Plot: What’s it about?
When private detective Ross Stewart (Richard Carlson) seeks to bring someone to justice, he will go to whatever extremes he has to in order to make sure justice is indeed served. It seems as though a corrupt judge has decided to attempt to avoid being detained and punished by hiding out inside a mental hospital. Since Stewart intends to make sure he is brought to justice, he infiltrates the asylum as a patient and never reveals his true identity to anyone except Kathy Lawrence (Lucille Bremer), the woman who placed him there. So once he has been allowed inside he begins to gather evidence and tries to find out whatever he can in an effort to make sure the judge is given what he deserves. But soon he finds himself in the middle of a serious problem, as the official inside the hospital discover who he is and plan to keep him inside for as long as they can. And with the help of the massive ex-boxer The Champ (Tor Johnson), the doctors just might be able to do just that. But Stewart has no intentions of remaining inside the asylum longer than he has to, so the tension hits a new high as he tries to make his escape.
This is another release in Kino’s impressive noir collection and this one certainly deserves a place in any noir collection. As the package states this bears more than a passing resemblance to Sam Fuller’s Shock Corridor, although this movie predates Fuller’s film of course. I like both movies and have no plans to compare them or claim one is better than other, but I will say this is an excellent example of noir and is one all fans of the genre should view. I love the storyline used in this film and I think it has the potential for a modern remake if the proper talent was involved. The atmosphere of the sanitarium is perfect for a movie like this one, since shadows and hallways seem right at home in the genre. The production had very little resources, but they more than made up for the lack of funds by using what they did have well. Another example of powerful low budget filmmaking, which the film noir genre seems to be filled with. I recommend this release as a rental to fans of film noir, but since the disc lacks supplement it is hard to recommend a purchase unless you’re a die-hard noir fan.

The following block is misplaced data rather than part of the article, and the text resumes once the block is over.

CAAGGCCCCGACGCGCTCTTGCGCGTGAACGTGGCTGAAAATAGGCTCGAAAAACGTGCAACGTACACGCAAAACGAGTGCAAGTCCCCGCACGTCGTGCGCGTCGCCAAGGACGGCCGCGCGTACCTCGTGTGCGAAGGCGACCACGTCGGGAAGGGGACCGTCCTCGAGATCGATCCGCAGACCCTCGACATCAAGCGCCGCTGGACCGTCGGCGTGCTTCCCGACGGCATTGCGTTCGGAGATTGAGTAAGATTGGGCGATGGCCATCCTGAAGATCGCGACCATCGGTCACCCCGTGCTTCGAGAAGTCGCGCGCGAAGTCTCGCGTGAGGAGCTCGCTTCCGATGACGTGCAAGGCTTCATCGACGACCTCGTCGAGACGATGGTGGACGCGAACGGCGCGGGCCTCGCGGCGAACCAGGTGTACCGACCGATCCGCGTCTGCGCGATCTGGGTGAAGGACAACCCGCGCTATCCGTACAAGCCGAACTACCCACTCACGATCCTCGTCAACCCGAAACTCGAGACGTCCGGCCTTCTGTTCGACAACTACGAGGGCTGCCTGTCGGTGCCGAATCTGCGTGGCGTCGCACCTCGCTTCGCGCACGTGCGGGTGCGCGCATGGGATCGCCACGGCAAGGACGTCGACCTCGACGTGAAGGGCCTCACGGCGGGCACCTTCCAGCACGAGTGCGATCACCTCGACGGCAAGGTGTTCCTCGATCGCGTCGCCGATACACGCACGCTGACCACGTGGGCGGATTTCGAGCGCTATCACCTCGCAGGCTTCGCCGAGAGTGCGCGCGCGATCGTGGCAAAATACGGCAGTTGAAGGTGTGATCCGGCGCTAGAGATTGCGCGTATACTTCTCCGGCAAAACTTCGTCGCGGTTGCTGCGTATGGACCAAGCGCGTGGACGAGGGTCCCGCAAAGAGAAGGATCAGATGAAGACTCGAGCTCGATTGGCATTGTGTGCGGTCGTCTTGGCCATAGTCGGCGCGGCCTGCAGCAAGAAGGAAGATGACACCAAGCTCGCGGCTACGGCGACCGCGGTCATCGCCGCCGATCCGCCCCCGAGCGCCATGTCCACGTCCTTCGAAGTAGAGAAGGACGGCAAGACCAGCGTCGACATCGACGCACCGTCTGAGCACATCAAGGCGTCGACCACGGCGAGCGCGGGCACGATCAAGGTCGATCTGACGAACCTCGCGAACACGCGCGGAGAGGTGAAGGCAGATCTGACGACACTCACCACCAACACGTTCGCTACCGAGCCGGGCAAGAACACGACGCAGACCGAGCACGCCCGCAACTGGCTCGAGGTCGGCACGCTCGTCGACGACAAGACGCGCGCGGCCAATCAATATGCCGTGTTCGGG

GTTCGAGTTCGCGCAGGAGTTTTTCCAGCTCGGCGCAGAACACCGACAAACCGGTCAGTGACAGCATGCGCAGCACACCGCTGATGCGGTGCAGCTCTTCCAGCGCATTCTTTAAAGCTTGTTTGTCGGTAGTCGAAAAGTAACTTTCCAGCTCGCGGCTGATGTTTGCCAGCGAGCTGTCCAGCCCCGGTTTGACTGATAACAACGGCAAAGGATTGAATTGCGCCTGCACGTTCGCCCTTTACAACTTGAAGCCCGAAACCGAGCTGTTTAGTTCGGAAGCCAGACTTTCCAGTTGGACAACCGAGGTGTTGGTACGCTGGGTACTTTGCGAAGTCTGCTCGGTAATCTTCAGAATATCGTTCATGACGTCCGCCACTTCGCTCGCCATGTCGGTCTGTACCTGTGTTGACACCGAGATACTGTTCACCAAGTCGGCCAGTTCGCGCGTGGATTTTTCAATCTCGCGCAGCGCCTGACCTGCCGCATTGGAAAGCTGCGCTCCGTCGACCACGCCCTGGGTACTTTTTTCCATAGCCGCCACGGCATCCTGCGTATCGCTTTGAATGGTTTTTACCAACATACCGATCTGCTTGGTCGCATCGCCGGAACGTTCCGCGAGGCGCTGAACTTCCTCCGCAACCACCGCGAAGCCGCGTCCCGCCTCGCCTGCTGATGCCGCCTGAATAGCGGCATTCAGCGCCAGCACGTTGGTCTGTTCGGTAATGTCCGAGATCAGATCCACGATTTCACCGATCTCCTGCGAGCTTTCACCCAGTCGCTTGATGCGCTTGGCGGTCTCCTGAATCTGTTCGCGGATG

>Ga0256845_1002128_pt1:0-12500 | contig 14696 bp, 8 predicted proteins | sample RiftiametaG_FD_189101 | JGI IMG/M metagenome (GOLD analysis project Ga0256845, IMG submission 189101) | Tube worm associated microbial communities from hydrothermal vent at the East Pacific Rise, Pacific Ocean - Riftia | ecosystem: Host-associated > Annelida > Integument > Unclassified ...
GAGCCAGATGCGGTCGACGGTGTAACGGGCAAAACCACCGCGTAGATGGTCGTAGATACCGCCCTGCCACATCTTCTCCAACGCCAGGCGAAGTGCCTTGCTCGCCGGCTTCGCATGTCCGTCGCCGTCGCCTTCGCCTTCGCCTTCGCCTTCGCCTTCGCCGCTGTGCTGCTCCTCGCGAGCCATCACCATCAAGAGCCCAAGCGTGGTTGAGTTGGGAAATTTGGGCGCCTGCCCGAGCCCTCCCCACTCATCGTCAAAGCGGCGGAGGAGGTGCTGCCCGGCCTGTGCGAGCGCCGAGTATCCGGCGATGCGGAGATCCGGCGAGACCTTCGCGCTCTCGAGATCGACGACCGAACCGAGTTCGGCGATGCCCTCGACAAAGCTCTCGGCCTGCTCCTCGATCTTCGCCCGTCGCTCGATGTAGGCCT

This film was directed by Oscar “Bud” Boetticher, who accomplished much in film though he usually helmed films inside the genre of westerns. While he might have been known for his westerns, Boetticher manages to deliver a terrific film noir with this movie which I think stands as a credit to his skills as a director. This film was made on a shoestring budget also so that made things even tougher for Boetticher, but he still came through with flying colors. The visuals are impressive, especially the use of shadows and the tone of the film is set using them. While modern films use more camera movement and odd placement of the cameras, this era in film noir used composition for visual strike and that technique is used very well here. As I mentioned above Boetticher was better known for his westerns, but he has added an excellent volume to the library of classic film noir. If you want to see more of Boetticher’s movies I recommend Black Midnight, Comanche Station, and the classic television series Maverick. The cast in this film is terrific and includes Richard Carlson (King Solomon’s Mines), Thomas Browne Henry (How To Make A Monster), Lucille Bremer (Ziegfeld Follies), and the always impressive Tor Johnson (Plan 9 From Outer Space, Night Of The Ghouls).
Video: How does it look?
Behind Locked Doors is presented in a full frame transfer, which retains the original aspect ratio of the film. This is a black & white film, so contrast is vital to the image and this transfer shines in that respect. This is a very dark movie and as such the shadows are darker than usual, but this is intentional so don’t fret about it. I never saw lost detail or overly light regions, so I would say the contrast is almost perfectly tuned here. The source print shows some age signs, but this is to expected from a film that is over fifty years old.
Audio: How does it sound?
The original mono track is utilized for this title and I think the results are acceptable, since the movie isn’t audio driven. The music sounds wonderful in this mix and shows no distortion signs at all, which surprised me. The minimal effects also come through well, but again the mono format doesn’t allow for much audio punch. The dialogue is what matters here and this mix makes sure it sounds clear and crisp at all times. I didn’t notice the usual mono hiss and I never had to adjust the volume due to inconsistencies.
Supplements: What are the extras?
This release contains no bonus materials.